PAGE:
Railroads and Chiropractic


In the July 2007 issue of the ACA News (okay, I admit, I occasionally read it), William Morgan, DC wrote an article entitled, The Collapse of the Railroads (What Business Are We Really In?). His article which laments the demise of the railroad industry suggests that the railroads failed because they saw themselves in the railroad business, not the transportation business. Had they integrated other aspects of transportation, like cars, highways, and service stations, they could have survived. I am sure there is some truth to his theory, however, there are likely many reasons for the railroad’s demise. People wanted more freedom of travel both in time and direction (trains pretty much moved either north-south or east-west). The automobile solved both of those problems. As people moved out of the cities, other forms of transportation were needed. Actually, if the railroad had integrated other forms of transportation, they would have closed down the railroads themselves, sold the trains and rails for scrap, sold off the land and focused on more profit-making aspects. As it is, the railroads feed out of the government trough and somebody is making all the money. I am not saying that is good but where would we be without railroads? Look at the buggy companies that got into the auto business. They don’t make buggies anymore.

As Dr. Morgan goes on to relate his argument to chiropractic, he says that most people come to us for musculoskeletal care. That is what they want. He says “Society does not know the difference between subluxation and subjugation” and implies that they do not care either. Unfortunately, he insults the intelligence of many people who come into my office and the office of many other practitioners I know. He says what people want from a chiropractor is “mobility, relief of pain, increased athletic performance and hope for a more fulfilling and healthy life.” A decided majority are coming for the relief of “musculoskeletal complaints.” He says people want relief, not to learn about “the philosophy of chiropractic and wellness” even in a practice which he observed that was, “a very conservative, subluxation-oriented practice replete with all of the associated patient-education material.”

Having noted this, the doctor advocates comprehensive wellness and “integrated care.” We use to call that mixing. “Instead (practice) can encompass combining chiropractic with an active lifestyle, weight control, exercise, prudence, temperance, smoking cessation, proper nutrition and hydration, proper sleep habits, stress management and routine wellness examinations.” From his brief biographical sketch we learn he does all this in “his hospital-based chiropractic clinic and a Washington, D.C., executive health clinic.”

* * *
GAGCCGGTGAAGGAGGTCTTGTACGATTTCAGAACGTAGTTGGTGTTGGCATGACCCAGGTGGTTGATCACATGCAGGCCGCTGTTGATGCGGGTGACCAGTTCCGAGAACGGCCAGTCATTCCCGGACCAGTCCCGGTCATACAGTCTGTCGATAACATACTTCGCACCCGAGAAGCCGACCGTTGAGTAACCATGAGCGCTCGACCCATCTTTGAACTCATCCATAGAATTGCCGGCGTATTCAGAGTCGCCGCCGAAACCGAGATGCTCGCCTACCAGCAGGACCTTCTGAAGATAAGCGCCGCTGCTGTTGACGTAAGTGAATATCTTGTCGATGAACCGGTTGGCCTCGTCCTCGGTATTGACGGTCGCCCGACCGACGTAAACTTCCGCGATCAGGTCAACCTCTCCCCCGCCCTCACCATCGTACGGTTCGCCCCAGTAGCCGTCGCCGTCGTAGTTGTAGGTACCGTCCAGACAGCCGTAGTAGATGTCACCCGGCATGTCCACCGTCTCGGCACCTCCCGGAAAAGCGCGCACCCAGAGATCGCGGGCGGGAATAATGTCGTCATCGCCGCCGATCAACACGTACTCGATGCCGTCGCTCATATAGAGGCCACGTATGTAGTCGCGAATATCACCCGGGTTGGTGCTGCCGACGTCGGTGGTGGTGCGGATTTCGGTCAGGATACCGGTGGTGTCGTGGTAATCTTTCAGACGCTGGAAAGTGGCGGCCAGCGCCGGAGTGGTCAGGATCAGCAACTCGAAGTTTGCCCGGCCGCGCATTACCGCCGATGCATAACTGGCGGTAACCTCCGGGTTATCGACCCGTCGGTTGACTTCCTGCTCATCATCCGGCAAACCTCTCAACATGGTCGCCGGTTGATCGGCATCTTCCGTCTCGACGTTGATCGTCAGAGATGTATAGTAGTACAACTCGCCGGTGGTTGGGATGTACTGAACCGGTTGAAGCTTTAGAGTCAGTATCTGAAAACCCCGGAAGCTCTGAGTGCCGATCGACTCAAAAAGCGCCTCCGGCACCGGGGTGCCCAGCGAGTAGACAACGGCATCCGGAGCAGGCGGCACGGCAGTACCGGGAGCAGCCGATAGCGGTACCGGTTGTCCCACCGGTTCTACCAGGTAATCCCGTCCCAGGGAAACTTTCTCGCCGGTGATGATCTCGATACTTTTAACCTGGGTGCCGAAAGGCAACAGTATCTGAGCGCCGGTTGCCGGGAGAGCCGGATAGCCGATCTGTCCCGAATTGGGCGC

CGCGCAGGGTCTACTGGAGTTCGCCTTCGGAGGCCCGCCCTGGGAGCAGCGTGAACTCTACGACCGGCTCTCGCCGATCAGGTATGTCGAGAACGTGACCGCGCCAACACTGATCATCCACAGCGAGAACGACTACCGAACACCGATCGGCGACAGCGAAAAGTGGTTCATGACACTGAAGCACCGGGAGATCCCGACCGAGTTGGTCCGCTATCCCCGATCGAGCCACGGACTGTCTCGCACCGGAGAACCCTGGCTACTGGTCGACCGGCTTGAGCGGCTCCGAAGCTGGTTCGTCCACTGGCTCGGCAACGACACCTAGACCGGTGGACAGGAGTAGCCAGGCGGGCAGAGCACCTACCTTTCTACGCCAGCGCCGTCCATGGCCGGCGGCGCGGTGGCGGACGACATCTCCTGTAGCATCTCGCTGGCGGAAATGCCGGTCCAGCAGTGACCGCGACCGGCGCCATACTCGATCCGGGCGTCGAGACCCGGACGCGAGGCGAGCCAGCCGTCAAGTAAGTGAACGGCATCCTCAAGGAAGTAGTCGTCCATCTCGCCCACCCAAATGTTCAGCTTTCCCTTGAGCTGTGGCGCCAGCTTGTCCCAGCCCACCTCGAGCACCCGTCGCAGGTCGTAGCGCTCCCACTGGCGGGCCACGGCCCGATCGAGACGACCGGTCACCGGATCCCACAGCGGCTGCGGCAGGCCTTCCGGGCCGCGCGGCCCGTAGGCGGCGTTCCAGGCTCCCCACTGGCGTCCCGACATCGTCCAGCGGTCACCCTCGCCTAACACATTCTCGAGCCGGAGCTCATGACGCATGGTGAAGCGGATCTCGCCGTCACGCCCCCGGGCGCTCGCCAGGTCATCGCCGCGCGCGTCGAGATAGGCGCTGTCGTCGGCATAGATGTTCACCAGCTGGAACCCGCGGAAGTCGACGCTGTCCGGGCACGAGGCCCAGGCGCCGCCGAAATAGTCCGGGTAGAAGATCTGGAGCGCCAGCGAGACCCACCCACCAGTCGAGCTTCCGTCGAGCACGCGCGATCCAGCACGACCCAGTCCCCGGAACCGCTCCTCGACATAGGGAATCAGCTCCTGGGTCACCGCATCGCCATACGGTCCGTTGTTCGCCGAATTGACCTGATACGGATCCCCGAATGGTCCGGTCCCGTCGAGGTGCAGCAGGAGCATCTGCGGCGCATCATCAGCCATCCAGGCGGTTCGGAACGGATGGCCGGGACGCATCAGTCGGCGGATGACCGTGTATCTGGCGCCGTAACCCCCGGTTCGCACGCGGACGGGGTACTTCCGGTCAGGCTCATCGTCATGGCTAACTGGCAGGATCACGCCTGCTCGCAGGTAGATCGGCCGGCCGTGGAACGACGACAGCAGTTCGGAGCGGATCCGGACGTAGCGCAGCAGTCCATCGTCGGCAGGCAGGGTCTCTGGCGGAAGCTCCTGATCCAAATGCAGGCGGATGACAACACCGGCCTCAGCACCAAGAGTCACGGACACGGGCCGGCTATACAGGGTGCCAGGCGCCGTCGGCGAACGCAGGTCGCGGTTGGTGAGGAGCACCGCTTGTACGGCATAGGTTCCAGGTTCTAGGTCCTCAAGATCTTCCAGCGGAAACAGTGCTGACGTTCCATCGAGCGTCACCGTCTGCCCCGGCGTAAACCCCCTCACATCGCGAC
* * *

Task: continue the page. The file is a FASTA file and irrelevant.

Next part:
I think he has a very reasonable approach to mixing chiropractic with everything else except drugs and surgery. The problem is that, for most people, drugs and surgery are part of integrated care. In fact, they are a vital part, the one part that he will never integrate no matter how many hospitals he gets into. So he will likely never be a portal of entry or a primary care doctor, just taking those people and conditions the hospital’s admitting doctor believes he can help. Are not the physical therapists currently trying to get out from under that restriction? I guess we could serve in that limited capacity, but we better start limiting our numbers. How many chiropractors are needed on staff at a hospital?

His analogy between product orientation, (i.e., railroads and subluxation correction) and consumer orientation (i.e., transportation and wellness care) breaks down in one very important way. Railroads began to suffer when more efficient, more economical means of transportation developed. Airplanes, cars and buses became alternative competition for the railroads and some of them were more desirable means of transportation. However, there are no alternatives to having your subluxations corrected. Exercise, weight reduction programs or any other aspect of wellness care may be good and beneficial, but none of them take the place of subluxation correction. They cannot and never will. We provide a unique, irreplaceable service. What’s more, we do not have any competition in that service. No one else is doing it. We do have to convince the public of the value of that service, but that is not an impossible task. Thousands of chiropractors have been able to do it for over a hundred years. When the dust settles, I believe it will be those chiropractors, not the integrated ones, that will be successful. V23n1

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